Investigators Ready to Go, But Will US Consent to Hospital Bombing Probe?

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Investigators Ready to Go, But Will US Consent to Hospital Bombing Probe?

'We need to know if the rules of war have changed,' says MSF

The charity hospital in Kunduz, Afghanistan was bombed on October 3. (Photo: MSF)

Doctors Without Borders/Médecins Sans Frontières (MSF) on Wednesday are waiting for a response from the U.S. and Afghanistan to approve a formal investigation into the bombing of its charity hospital earlier this month.

MSF announced that a formal request has been made to the International Humanitarian Fact-Finding Commission (IHFFC) to investigate the U.S. military airstrike in Kunduz, Afghanistan, marking the first time the Commission has been activated since its inception in 1991 under the Geneva Conventions.

"The IHFFC stands ready to undertake an investigation but can only do so based on the consent of the concerned State or States," the commission wrote in a statement Wednesday.

It is unclear if the U.S. or Afghanistan will give permission for the investigation to move forward. MSF has consistently said it cannot rely on internal investigations by the U.S. Department of Defense, Afghan officials, or the North Atlantic Treaty Organization (NATO), which are currently underway, and previously called on both governments to allow for an independent probe of the October 3 bombing that killed 22 people, including patients and staff.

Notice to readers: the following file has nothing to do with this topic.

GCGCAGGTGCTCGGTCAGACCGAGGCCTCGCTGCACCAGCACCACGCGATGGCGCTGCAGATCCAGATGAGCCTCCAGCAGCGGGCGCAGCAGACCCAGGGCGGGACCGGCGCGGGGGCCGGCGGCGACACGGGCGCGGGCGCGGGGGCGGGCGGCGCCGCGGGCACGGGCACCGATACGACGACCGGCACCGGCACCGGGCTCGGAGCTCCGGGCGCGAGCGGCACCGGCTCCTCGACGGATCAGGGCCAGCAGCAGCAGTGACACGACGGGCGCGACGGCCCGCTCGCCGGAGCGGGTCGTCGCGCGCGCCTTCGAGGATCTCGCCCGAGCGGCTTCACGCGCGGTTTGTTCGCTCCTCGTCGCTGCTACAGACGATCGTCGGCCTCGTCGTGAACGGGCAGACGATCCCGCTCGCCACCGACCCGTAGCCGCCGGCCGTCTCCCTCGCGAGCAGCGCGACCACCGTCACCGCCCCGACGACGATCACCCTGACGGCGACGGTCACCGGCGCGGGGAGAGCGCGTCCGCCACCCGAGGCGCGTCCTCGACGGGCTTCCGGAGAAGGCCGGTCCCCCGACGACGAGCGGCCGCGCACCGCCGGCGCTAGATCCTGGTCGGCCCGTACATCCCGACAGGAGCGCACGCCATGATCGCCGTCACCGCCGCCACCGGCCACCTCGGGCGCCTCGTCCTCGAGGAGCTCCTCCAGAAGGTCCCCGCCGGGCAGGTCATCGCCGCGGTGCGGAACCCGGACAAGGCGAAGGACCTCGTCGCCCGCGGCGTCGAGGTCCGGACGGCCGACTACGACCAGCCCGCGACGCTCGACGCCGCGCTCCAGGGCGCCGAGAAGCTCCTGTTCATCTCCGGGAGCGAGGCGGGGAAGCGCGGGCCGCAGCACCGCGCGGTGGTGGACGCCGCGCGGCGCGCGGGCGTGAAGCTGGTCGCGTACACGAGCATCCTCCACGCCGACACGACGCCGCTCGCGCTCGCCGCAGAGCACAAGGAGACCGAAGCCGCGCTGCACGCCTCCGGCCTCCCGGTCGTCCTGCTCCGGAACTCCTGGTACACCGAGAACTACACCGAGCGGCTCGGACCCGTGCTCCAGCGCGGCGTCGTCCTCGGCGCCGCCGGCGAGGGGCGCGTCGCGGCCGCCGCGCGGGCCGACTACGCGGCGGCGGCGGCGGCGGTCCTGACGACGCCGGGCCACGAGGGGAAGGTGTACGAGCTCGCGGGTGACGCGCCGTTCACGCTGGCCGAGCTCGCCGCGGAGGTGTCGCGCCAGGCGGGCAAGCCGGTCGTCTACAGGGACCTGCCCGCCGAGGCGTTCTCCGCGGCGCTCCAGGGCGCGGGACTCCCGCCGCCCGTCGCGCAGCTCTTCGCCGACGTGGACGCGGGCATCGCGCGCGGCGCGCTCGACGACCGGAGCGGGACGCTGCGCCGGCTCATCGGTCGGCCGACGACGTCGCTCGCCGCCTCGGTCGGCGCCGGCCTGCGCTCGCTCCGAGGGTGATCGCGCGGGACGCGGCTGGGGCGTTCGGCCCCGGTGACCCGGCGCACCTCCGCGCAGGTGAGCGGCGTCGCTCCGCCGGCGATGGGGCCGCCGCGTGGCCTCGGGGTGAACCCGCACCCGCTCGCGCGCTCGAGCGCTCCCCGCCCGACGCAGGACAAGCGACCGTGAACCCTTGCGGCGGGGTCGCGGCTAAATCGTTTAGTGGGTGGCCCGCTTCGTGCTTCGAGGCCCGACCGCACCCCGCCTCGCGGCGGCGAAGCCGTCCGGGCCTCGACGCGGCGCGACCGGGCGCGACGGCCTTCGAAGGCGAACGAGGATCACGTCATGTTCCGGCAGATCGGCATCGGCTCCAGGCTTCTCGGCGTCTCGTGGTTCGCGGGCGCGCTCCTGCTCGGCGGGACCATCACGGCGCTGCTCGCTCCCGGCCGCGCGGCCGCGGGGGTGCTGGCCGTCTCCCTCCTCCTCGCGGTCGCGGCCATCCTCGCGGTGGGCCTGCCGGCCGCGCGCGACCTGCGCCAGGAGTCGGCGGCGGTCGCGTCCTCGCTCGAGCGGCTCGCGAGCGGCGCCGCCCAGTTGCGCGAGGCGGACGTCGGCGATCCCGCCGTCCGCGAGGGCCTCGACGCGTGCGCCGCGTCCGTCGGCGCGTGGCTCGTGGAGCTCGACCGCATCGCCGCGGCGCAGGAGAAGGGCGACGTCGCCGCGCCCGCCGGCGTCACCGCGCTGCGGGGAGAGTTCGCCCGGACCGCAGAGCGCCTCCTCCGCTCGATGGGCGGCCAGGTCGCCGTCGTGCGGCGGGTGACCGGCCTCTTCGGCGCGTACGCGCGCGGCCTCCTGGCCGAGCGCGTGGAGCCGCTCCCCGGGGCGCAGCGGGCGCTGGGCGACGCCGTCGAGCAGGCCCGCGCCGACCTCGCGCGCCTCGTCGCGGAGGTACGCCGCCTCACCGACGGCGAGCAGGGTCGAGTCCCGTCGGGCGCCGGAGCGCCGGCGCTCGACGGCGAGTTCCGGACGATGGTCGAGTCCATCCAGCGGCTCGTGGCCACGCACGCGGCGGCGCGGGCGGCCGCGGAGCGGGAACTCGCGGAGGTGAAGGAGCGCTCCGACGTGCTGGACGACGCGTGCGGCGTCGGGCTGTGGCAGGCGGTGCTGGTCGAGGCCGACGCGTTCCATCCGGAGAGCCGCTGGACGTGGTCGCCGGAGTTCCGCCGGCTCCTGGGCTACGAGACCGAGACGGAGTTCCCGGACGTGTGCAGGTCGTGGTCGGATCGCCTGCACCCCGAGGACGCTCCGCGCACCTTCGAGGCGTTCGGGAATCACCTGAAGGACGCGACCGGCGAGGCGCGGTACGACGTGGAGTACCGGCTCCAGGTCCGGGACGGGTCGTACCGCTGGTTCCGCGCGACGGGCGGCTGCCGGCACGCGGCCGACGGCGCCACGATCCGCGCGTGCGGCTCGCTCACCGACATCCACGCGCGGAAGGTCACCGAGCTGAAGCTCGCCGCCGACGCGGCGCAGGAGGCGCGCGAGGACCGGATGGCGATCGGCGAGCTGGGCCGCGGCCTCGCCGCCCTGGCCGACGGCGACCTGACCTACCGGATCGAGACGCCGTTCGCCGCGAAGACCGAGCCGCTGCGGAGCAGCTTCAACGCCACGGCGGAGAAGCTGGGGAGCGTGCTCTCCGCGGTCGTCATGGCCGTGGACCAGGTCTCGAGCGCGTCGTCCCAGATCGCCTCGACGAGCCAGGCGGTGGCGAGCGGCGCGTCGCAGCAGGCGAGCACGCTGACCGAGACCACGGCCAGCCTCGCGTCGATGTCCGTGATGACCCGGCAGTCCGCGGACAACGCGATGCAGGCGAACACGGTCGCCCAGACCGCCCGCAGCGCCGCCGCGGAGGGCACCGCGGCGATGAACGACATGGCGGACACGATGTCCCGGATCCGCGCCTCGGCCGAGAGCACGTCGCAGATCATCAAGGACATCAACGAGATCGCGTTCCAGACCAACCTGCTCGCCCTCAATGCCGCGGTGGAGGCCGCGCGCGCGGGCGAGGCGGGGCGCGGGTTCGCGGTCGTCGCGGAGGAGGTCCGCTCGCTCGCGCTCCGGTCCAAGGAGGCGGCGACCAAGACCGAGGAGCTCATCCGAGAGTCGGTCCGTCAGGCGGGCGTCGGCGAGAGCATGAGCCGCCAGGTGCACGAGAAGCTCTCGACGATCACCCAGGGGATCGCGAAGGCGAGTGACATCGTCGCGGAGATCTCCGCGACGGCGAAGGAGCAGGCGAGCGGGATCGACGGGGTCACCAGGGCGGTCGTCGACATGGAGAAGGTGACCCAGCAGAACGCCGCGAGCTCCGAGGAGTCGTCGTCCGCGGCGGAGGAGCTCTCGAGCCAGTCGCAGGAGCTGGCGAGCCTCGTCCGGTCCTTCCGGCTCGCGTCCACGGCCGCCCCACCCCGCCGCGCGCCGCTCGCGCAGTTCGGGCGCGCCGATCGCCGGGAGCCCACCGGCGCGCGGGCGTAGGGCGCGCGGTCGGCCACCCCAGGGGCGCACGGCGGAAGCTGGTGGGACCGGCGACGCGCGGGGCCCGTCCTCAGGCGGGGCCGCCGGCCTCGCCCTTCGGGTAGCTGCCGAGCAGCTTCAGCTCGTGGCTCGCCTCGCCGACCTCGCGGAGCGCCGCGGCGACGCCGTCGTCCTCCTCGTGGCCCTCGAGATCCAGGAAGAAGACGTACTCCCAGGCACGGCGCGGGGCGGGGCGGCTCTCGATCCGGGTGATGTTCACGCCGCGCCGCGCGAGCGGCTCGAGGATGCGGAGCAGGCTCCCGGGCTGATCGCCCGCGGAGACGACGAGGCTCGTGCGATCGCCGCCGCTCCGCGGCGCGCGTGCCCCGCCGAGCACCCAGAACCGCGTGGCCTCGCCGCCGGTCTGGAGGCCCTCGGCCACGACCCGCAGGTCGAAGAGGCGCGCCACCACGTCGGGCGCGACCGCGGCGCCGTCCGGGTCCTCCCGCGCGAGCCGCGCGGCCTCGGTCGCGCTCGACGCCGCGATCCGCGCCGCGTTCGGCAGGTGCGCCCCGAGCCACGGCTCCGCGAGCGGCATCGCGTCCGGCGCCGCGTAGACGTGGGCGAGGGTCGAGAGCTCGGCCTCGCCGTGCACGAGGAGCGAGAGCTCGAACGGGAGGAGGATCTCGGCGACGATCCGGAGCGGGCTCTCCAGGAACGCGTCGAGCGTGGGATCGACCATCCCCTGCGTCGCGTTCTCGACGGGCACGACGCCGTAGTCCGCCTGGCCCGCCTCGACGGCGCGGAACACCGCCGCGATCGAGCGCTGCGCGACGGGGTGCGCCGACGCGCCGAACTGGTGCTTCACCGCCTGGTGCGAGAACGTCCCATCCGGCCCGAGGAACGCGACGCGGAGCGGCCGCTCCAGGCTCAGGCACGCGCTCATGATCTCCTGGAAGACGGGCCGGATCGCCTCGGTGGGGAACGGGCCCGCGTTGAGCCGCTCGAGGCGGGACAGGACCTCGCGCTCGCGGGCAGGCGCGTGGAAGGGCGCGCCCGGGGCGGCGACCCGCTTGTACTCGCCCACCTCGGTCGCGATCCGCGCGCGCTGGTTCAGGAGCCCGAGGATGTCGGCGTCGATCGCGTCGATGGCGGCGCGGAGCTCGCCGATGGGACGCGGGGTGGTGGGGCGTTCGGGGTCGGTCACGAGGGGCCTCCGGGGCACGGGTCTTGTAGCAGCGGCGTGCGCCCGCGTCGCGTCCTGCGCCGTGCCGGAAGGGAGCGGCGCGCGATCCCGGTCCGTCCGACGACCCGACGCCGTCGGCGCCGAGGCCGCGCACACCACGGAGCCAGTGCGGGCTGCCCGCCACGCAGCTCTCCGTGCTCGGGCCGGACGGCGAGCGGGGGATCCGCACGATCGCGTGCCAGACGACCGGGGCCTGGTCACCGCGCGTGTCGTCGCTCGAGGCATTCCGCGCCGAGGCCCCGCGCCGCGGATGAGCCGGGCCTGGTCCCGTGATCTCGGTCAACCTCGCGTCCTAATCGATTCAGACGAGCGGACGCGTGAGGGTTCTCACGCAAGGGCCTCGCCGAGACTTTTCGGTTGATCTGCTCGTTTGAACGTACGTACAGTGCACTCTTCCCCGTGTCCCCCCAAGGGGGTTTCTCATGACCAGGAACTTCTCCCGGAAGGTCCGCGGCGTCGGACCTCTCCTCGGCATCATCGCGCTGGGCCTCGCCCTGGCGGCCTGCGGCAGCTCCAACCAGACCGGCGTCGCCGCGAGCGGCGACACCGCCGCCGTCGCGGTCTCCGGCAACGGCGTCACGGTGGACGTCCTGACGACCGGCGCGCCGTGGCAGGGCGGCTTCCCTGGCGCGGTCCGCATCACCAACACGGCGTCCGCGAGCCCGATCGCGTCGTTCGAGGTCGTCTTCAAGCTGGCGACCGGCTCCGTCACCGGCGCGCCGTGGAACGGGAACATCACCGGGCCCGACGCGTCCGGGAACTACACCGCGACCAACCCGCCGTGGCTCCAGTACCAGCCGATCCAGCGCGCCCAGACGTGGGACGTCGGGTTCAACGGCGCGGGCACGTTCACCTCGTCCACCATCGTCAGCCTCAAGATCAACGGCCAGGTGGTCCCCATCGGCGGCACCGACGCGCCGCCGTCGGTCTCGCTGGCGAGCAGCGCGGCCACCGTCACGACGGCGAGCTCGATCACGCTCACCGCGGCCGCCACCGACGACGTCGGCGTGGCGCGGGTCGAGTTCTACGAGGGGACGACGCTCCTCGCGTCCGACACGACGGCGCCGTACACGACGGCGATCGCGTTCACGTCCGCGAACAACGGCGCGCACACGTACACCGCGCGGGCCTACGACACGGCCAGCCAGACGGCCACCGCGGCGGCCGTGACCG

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President Barack Obama made a formal apology to the medical charity and the Pentagon has said it plans to give "condolence payments" to victims' families, but MSF international president Dr. Joanne Liu has maintained that the organization's biggest priority is an impartial inquiry into the airstrike.

"We have received apologies and condolences, but this is not enough. We are still in the dark about why a well-known hospital full of patients and medical staff was repeatedly bombarded for more than an hour," Liu said Wednesday. "We need to understand what happened and why."

"We need to know if the rules of war have changed, not just for Kunduz, but for the safety of our teams working in frontline hospitals all over the world," Liu said.

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